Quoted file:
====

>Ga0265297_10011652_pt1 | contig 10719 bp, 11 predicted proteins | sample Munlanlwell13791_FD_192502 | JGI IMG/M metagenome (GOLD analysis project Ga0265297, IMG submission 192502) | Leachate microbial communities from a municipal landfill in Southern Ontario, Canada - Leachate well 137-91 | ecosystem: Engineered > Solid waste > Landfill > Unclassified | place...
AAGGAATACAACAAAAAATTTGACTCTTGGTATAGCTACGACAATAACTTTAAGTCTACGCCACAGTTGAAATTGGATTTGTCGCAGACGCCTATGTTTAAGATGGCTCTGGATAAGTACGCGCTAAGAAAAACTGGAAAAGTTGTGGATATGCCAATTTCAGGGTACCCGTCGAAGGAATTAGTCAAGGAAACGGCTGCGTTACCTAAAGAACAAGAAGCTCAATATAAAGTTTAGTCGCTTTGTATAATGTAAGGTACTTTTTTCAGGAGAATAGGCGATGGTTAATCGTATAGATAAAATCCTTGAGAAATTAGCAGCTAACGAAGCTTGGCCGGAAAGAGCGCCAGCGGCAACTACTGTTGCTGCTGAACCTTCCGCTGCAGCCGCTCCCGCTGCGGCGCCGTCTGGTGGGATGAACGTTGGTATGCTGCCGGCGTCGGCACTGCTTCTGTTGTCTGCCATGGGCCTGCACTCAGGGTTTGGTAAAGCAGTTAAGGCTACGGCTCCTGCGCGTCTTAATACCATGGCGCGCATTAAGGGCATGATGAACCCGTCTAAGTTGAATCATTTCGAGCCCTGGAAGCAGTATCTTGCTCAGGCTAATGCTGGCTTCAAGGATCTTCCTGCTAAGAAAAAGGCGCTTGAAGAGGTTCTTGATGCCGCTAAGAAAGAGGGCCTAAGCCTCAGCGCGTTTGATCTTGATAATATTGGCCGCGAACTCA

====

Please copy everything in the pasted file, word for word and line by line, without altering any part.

>Ga0265297_10011652_pt1 | contig 10719 bp, 11 predicted proteins | sample Munlanlwell13791_FD_192502 | JGI IMG/M metagenome (GOLD analysis project Ga0265297, IMG submission 192502) | Leachate microbial communities from a municipal landfill in Southern Ontario, Canada - Leachate well 137-91 | ecosystem: Engineered > Solid waste > Landfill > Unclassified | place...
AAGGAATACAACAAAAAATTTGACTCTTGGTATAGCTACGACAATAACTTTAAGTCTACGCCACAGTTGAAATTGGATTTGTCGCAGACGCCTATGTTTAAGATGGCTCTGGATAAGTACGCGCTAAGAAAAACTGGAAAAGTTGTGGATATGCCAATTTCAGGGTACCCGTCGAAGGAATTAGTCAAGGAAACGGCTGCGTTACCTAAAGAACAAGAAGCTCAATATAAAGTTTAGTCGCTTTGTATAATGTAAGGTACTTTTTTCAGGAGAATAGGCGATGGTTAATCGTATAGATAAAATCCTTGAGAAATTAGCAGCTAACGAAGCTTGGCCGGAAAGAGCGCCAGCGGCAACTACTGTTGCTGCTGAACCTTCCGCTGCAGCCGCTCCCGCTGCGGCGCCGTCTGGTGGGATGAACGTTGGTATGCTGCCGGCGTCGGCACTGCTTCTGTTGTCTGCCATGGGCCTGCACTCAGGGTTTGGTAAAGCAGTTAAGGCTACGGCTCCTGCGCGTCTTAATACCATGGCGCGCATTAAGGGCATGATGAACCCGTCTAAGTTGAATCATTTCGAGCCCTGGAAGCAGTATCTTGCTCAGGCTAATGCTGGCTTCAAGGATCTTCCTGCTAAGAAAAAGGCGCTTGAAGAGGTTCTTGATGCCGCTAAGAAAGAGGGCCTAAGCCTCAGCGCGTTTGATCTTGATAATATTGGCCGCGAACTCA